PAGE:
Masdevallia estradae, Masdevallia ludibunda and Masdevallia cyclotega are taxonomically classified in the subsection Caudatae and they possess a similar sweet scent. Of the three, Masd. estradae is the most easily obtained. Originating in Colombia, Masd. estradae and Masd. ludibunda are compact plants that thrive in intermediate to cool conditions. Their lavender and white flowers are most intensely fragrant when the sun is shining. Masdevallia cyclotega is a high-elevation Peruvian species with tall-stemmed pink flowers. Cool-house conditions (winter minimum of 52º F and summer maximum of 78º F) are essential for this masdevallia. Many of the white-flowered masdevallias are delightfully scented. Powdery and seductive, Masdevallia datura blooms with huge white trumpets reminiscent of the datura plant. Several attractive hybrids have been made with this Bolivian cool grower. Sometimes, the offspring inherit the wonderful aroma of Masd. datura. The pretty white-and-yellow flowers of Masdevallia mejiana emit a sweet scent that has peppery undertones. Give this masdevallia intermediate temperatures and it will produce flowers frequently during the winter months. The blossoms will last for several weeks. Masdevallia agaster displays its white and yellow flowers around the base of the plant. Each bloom is filled with sparkling hairs that emanate a clean, fresh aroma.
A Central American intermediate grower, Masdevallia nicaraguae has waxy, pink-flushed, white flowers that smell like soap. Masdevallia garciae, from Venezuela, has similarly scented copper-colored blossoms that are striped with dark red. Both of these masdevallias are profuse bloomers and are heat-tolerant.
Masdevallia velifera. Grown by Colomborquid-
eas. Photo © Greg Allikas
Masdevallia corniculata may attract fruit flies with the ripe fruit aroma of the flowers. The 10-inch-tall plant produces waxy orange flowers on racemes to midway up the leathery leaf. The exterior of the bloom is glossy, while the interior has a granular texture, another indicator that the species has evolved to attract tiny flies. Masdevallia angulata also has a fruity bouquet. The large succulent flowers are held on short horizontal stems encircling the 8-inch-tall plant with blooms. These stately dark pink flowers emit the distinctive smell of grape soda.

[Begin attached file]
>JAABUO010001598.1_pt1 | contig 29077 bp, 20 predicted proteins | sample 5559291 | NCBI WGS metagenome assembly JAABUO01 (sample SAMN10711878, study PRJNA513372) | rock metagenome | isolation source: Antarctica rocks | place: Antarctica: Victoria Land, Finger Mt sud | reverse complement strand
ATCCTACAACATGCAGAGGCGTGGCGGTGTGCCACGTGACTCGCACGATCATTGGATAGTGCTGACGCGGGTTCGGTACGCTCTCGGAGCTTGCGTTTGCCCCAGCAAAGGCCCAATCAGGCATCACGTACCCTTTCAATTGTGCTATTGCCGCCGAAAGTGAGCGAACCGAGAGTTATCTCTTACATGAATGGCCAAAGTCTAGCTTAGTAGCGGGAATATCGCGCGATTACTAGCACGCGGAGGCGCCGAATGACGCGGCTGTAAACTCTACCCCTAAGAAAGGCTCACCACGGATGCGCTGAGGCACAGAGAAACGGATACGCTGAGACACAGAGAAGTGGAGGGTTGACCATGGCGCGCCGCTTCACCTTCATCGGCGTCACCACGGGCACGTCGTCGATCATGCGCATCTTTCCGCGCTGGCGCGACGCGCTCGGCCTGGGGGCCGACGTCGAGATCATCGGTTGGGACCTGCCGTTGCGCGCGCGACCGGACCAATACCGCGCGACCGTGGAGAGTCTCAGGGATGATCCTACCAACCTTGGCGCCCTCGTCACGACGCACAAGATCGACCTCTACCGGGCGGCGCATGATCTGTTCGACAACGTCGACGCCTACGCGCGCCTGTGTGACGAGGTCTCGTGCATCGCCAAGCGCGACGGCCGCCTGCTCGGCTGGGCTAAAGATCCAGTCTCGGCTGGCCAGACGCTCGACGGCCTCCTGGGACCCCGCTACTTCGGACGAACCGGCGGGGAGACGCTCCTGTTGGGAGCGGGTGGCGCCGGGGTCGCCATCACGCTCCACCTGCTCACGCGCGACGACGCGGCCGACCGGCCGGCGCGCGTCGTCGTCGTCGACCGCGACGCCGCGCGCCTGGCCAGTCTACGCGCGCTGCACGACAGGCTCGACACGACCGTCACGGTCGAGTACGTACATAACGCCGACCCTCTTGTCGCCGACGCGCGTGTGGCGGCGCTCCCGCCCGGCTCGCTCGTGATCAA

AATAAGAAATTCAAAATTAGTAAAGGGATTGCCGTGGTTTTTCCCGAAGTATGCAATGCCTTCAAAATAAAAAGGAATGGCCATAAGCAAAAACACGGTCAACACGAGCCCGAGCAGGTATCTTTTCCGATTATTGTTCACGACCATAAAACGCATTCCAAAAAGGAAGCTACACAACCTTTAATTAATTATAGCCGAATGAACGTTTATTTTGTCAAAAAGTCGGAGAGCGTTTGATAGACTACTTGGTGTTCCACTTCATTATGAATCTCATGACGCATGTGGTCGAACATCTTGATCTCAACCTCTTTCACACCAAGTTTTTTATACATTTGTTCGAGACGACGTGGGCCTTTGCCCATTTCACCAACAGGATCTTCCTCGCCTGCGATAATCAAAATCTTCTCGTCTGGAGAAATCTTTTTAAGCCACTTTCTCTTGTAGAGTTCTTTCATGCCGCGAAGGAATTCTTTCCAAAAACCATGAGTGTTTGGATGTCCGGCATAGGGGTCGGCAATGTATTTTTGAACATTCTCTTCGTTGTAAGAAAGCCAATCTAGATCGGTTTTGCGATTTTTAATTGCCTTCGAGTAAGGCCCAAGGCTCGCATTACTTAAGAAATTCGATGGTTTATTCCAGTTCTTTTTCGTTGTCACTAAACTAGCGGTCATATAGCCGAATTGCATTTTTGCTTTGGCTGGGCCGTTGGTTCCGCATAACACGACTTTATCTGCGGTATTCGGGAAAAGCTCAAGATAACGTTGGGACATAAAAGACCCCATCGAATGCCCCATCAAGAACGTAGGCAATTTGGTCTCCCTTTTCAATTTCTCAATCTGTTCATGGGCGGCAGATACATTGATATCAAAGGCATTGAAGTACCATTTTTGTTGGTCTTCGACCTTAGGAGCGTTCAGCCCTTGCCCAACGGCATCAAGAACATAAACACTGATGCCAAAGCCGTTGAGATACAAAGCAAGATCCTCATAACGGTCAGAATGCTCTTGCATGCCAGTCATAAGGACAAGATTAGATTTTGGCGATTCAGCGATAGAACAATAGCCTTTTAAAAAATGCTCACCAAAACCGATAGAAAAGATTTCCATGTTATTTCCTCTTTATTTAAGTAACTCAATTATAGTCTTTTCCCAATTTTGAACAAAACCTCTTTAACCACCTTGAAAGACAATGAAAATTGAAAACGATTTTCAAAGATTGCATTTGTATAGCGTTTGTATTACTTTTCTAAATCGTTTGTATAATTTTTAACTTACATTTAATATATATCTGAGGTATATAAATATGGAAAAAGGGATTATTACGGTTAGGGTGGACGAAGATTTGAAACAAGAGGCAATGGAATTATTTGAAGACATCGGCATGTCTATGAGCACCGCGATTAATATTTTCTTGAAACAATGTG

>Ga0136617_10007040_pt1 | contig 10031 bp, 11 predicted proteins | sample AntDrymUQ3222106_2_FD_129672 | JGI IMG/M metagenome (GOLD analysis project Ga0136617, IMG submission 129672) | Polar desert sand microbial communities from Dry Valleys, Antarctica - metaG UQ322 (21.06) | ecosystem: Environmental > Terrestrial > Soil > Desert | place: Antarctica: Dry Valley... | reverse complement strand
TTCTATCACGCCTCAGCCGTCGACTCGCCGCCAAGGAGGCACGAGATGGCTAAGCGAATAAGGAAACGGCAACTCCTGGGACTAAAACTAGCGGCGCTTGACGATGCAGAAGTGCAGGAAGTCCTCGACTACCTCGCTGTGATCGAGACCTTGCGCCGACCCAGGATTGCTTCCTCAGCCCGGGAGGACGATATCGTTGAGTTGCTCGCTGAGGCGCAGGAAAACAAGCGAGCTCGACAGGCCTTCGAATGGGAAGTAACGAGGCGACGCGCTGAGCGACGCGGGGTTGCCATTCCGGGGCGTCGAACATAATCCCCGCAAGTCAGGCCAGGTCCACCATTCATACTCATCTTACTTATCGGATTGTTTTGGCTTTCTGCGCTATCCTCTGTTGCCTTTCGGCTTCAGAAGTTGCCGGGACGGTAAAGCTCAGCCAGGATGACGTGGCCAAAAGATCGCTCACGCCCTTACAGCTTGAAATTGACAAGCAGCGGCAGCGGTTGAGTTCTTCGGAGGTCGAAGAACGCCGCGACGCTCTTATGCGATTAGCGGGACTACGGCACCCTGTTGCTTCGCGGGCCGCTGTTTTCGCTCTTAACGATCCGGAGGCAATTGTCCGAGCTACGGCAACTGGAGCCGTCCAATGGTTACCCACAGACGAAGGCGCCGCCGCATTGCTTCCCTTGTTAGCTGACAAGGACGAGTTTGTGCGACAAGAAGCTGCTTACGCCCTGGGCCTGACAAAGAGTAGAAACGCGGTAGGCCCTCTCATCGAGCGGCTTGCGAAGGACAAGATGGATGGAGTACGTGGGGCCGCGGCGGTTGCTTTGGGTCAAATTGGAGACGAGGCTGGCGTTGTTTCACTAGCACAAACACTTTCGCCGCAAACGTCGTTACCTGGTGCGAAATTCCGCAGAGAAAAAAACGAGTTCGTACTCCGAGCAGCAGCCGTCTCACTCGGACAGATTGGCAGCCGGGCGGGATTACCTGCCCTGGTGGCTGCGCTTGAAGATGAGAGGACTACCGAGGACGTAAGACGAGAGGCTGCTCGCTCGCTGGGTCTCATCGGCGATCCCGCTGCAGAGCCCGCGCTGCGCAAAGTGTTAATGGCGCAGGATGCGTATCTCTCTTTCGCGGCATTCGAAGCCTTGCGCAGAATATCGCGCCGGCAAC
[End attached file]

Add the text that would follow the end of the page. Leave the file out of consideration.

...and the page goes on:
Although the aromas of Masd. corniculata and Masd. angulata are pleasing, some fly-pollinated species have an odor that is far from agreeable. Species in the subsection Coriaceae are notoriously foul. Flowers of Masdevallia colossus, Masdevallia velifera, Masdevallia civilis, Masdevallia cacodes and Masdevallia foetens release pungent scents that have been likened to those of strong cheese, dirty socks, putrid food and a variety of barnyard odors. Some have even caused an unsuspecting orchidist to perform a shoe check when near one of those malodorous masdevallias. Flowers in this odoriferous group tend to have muted colors, often with warts, bumps or hairs near the center of the flower to lure the pollinator visually.
Masdevallia cyclotega 'J&L' CHM/AOS. Grown
by J & L Orchids. photo © C. M. Fitch
Masdevallia caesia is one of the prettiest members of the Coriaceae subsection with its 12-inch, blue-green pendent leaves. The large yellow flowers have a dark red lip and their piquant aroma is only apparent at certain times. The pendent habit necessitates growing the plant in a hanging basket or mounting it on a piece of tree fern or a cork slab (with a pad of sphagnum moss or osmunda at the roots) with the elegant foliage making a lovely display. Grow this plant in intermediate to cool temperatures and provide lots of humidity.
The diversity within the Pleurothallid subtribe is fascinating and it is echoed in the variety of fragrances these plants possess. Of all their charismatic qualities their aroma is probably the least familiar, and possibly the most surprising. Discovering and enjoying the many pleurothallid perfumes is just another fascinating aspect to growing these orchids.
Marguerite Webb has been a frequent contributor to Orchids. She is co-owner of J & L Orchids with Lucinda Winn and Cordelia Head. o 20 Sherwood Road, Easton, Connecticut 06612.
The cool-growing Masdevallia caesia
showing the pendant foliage. Grown by
Colomborquideas. Photo © Greg Allikas
Masdevallia Confetti 'Free Spirit' AM/AOS.
Grown by Lynn O'Shaughnessy.
Photo © Lynn O'Shaughnessy